“Reading your words is the closest thing to touching you”
In her biographical romantic drama Elisa & Marcela (2019), Catalan director Isabel Coixet uses an artistically promising black and white canvas to bring visibility to the story of Marcela Gracias Ibeas and Elisa Sanchez Loriga, who got married in 1901, marking the first same-sex marriage in Spain after the Roman Imperial era. However, Catalonia’s auteur falls short of embracing the expansive dimensions of the two women, and their struggle.
These two early pioneers of same-sex marriage got their first mention in Felip Trigo’s novel La Sed de Amar as early as 1902, while Spanish historian Narciso de Gabriel wrote an extensive book on their story called Elisa e Marcela: Amigas e amantes. The film follows the two courageous women in their unprecedented fight to live freely, almost a hundred years before same-sex marriage was legalised in Spain.
Reserved Marcela (Greta Fernandez) meets strong-willed Elisa (Natalia de Molina) on the first day of their catholic college in A Coruña. Their platonic relationship soon produces deeper feelings that force Marcela’s despotic father to intervene by sending his daughter away to study in Madrid. The love and passion between the two women stays alive through letters and the hope that they will be able to reunite one day. Upon returning to Galicia as a teacher, Marcela is offered the chance to live with Elisa and make up for the lost time. However, while their relationship blooms, people become suspicious and uproar follows, putting their lives in jeopardy.
Much like Sally Wainwright’s TV drama Gentleman Jack (2019), which focuses on Anne Lister’s life and intimate relationships, Elisa & Marcela aims to stand for gay rights by normalising the concept of unoppressed love. However, the stilted dialogue, weak script, and art-house crescendos of long silences and stylised sex scenes result in a love story that seems like a shallow imitation of the depth and sensuality found in Todd Haynes’ Carol (2015), for example. What could have become an iconic feature film celebrating the first gay marriage in Spain is somehow battered into the confines of its own art-house pomposity.
Coixet opts for olden techniques, like the classic iris shot from the silent film era, while Jennifer Cox’ cinematography relies on wide camera angles broadening the viewer’s take on the two lovers’ world. However, the trifling dialogue and abrupt lack of character development strip the film of its sought-after ostentation. Most baffling of all is the women’s immaculate relationship, which seems to exist as a separate entity, peeled away from the membrane of the women’s individual woes and troubles. Instead of shaping their love into something spellbinding and untouchable, this rapture serves only to drain the film of the realism is seeks to convey.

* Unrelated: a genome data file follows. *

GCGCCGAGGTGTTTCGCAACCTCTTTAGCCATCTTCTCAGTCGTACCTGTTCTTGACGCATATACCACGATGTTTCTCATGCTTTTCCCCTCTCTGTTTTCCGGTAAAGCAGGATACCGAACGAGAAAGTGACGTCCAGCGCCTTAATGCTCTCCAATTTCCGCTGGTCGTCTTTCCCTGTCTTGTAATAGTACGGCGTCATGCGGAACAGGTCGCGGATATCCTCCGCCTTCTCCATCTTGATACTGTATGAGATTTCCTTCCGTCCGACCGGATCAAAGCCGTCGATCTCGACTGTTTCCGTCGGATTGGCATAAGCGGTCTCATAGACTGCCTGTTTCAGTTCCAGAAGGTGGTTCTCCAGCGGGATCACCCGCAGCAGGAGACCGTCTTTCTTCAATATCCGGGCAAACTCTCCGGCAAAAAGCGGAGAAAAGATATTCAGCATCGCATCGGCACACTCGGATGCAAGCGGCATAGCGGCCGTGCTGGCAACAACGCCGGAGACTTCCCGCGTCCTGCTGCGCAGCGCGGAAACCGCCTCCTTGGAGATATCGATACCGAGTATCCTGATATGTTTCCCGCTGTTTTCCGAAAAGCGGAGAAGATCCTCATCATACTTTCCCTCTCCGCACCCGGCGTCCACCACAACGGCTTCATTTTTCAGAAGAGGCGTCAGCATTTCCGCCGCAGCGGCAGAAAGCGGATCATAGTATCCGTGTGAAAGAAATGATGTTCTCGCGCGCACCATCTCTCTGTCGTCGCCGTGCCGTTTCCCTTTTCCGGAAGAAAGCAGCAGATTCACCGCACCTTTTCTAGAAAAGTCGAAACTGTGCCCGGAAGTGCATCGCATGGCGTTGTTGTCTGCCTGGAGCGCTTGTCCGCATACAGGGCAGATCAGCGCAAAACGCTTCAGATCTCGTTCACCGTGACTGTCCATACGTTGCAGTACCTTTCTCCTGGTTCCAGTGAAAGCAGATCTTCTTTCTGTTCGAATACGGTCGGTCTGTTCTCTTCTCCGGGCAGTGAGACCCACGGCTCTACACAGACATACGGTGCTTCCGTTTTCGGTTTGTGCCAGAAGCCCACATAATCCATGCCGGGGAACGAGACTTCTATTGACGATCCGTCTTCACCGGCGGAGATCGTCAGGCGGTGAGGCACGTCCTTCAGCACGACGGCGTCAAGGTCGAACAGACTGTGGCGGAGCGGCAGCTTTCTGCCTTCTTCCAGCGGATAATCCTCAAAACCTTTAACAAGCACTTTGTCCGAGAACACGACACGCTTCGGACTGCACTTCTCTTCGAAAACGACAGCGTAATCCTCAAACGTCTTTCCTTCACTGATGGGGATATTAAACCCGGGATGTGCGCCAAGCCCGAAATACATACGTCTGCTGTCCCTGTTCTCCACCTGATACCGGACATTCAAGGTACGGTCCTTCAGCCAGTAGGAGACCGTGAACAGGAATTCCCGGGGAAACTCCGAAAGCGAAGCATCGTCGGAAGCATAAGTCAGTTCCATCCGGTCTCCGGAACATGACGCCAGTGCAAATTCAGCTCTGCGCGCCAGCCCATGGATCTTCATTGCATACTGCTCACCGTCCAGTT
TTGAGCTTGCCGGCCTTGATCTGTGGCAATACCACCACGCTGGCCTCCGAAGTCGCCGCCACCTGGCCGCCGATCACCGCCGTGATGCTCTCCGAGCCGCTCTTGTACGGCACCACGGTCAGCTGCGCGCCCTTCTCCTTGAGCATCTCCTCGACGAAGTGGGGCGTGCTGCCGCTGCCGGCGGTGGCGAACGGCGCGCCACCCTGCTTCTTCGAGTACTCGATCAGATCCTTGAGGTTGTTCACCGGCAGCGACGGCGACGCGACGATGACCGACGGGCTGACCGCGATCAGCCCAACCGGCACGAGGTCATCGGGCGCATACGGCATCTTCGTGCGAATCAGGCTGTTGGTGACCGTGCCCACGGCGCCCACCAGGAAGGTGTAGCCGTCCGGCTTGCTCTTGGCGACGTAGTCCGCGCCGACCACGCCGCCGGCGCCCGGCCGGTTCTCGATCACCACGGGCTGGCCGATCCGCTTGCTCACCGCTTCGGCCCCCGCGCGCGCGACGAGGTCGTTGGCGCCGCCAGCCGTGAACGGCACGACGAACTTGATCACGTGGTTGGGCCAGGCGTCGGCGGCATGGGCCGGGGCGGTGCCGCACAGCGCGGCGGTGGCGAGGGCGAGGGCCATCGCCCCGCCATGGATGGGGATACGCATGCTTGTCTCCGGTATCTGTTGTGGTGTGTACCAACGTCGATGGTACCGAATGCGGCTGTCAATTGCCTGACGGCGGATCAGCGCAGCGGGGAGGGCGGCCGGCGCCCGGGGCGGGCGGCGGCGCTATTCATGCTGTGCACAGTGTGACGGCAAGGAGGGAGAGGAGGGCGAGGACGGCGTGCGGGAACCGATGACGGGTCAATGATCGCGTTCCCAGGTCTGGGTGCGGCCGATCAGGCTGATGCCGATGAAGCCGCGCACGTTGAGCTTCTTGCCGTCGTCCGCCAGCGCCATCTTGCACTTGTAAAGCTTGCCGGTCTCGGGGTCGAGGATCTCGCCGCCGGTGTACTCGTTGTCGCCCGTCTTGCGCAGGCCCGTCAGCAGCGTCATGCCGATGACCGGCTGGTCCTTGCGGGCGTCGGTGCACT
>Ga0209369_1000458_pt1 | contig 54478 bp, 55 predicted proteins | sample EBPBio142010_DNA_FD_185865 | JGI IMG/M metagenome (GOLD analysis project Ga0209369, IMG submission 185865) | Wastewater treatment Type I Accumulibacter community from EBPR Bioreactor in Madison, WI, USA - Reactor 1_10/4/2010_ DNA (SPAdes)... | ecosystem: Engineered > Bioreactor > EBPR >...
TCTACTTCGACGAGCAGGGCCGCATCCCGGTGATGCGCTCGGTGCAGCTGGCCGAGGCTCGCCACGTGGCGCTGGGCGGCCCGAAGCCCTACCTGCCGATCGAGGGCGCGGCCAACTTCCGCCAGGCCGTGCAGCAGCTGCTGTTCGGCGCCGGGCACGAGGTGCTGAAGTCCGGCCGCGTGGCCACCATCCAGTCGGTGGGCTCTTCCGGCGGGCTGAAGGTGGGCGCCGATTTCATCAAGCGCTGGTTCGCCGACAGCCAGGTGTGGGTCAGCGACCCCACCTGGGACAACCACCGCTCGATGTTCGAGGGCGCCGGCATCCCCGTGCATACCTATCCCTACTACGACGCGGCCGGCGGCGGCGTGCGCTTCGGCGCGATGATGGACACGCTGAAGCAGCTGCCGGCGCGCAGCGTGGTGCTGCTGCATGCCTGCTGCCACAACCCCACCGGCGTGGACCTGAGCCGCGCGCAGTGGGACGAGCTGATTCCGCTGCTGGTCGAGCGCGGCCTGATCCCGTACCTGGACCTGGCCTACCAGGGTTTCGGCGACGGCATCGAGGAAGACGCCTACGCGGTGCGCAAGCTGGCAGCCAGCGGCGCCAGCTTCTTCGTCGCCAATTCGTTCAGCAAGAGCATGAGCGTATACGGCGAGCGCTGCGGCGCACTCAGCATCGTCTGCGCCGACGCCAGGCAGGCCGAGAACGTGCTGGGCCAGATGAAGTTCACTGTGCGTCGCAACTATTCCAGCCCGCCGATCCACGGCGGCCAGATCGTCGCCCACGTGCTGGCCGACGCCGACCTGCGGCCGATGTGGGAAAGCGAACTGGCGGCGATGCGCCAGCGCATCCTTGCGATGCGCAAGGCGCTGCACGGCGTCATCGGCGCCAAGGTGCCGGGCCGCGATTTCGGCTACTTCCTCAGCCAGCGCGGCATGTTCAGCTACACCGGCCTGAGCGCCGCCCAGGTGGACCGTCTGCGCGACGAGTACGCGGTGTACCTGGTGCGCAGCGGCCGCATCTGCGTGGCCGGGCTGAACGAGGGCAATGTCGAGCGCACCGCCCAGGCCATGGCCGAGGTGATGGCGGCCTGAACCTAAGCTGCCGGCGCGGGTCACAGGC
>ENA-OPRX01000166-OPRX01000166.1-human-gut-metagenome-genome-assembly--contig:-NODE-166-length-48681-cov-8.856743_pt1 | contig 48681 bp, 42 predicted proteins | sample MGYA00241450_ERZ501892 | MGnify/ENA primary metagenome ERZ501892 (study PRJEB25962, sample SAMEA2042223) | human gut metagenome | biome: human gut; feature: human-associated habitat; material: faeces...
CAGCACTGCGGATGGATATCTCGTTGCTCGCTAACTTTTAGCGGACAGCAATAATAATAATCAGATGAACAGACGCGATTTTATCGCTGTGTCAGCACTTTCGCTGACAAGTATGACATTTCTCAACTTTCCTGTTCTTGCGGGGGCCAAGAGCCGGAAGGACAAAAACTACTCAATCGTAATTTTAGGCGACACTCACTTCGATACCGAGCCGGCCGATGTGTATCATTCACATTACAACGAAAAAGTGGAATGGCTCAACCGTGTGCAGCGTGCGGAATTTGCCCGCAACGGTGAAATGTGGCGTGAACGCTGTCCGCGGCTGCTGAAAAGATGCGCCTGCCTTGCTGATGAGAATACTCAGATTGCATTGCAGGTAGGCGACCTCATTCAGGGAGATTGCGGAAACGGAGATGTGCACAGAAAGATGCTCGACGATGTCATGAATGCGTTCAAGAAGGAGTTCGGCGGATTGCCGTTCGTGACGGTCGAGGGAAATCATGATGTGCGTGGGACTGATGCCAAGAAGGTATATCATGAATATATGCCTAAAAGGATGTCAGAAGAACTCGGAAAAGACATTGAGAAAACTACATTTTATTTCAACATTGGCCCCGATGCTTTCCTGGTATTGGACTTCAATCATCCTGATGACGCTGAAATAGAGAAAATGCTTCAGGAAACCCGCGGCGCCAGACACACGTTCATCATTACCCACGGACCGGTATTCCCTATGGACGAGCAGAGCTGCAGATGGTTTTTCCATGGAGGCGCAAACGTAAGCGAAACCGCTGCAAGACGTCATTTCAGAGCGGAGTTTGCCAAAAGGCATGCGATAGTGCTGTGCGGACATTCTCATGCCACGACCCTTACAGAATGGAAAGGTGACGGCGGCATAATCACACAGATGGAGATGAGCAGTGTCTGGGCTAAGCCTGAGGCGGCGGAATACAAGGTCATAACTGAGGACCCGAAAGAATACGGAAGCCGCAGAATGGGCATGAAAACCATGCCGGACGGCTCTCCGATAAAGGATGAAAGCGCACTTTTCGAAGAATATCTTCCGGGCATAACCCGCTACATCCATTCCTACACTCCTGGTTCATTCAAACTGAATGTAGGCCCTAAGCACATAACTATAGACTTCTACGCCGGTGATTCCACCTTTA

The love letters exchanged between Elisa and Marcela were written by the actresses themselves during the shooting of the film as a bid to capture the sentiment of their characters, but this regard for emotional authenticity does little to help them achieve a convincing level of intimacy on-screen. In fact, Natalia de Molina seems rather lost after character’s shift towards a male identity, which she undergoes for the sake of her beloved. Her appearance as Mario is bluntly simplified to wearing men’s clothing and donning a pencil-drawn moustache.
The sex scenes, meant to capture the film’s breathless tenderness, are well acted out, but over-stylised, appearing more like an attempt to seduce the audience than to provide vital substance to the plot. Something that is linked to cultural sensitivity – and might baffle many viewers – is the octopus integrated into one such intimate scene. The octopus used in the famous tapa of pulpo a feira (traditional octopus dish from Galicia) should be interpreted as an allegory. It serves as a uniting element for the two women, who indulge in tasting this delicacy like everyone else, without being denied this normal act because of being different from the norm.
Although Elisa & Marcela is an obvious effort on the part of the female director to draw attention to gay rights and the oppression experienced by the LGBTQ community, the overall impression is that the film is too dreamlike – lacking both the audacity and soul of the two women. However, despite its shortcomings, one cannot deny the film’s paramount importance in accentuating the lesser-known parameters of lesbian history, as well as the ongoing struggle for the right to live and love as equals.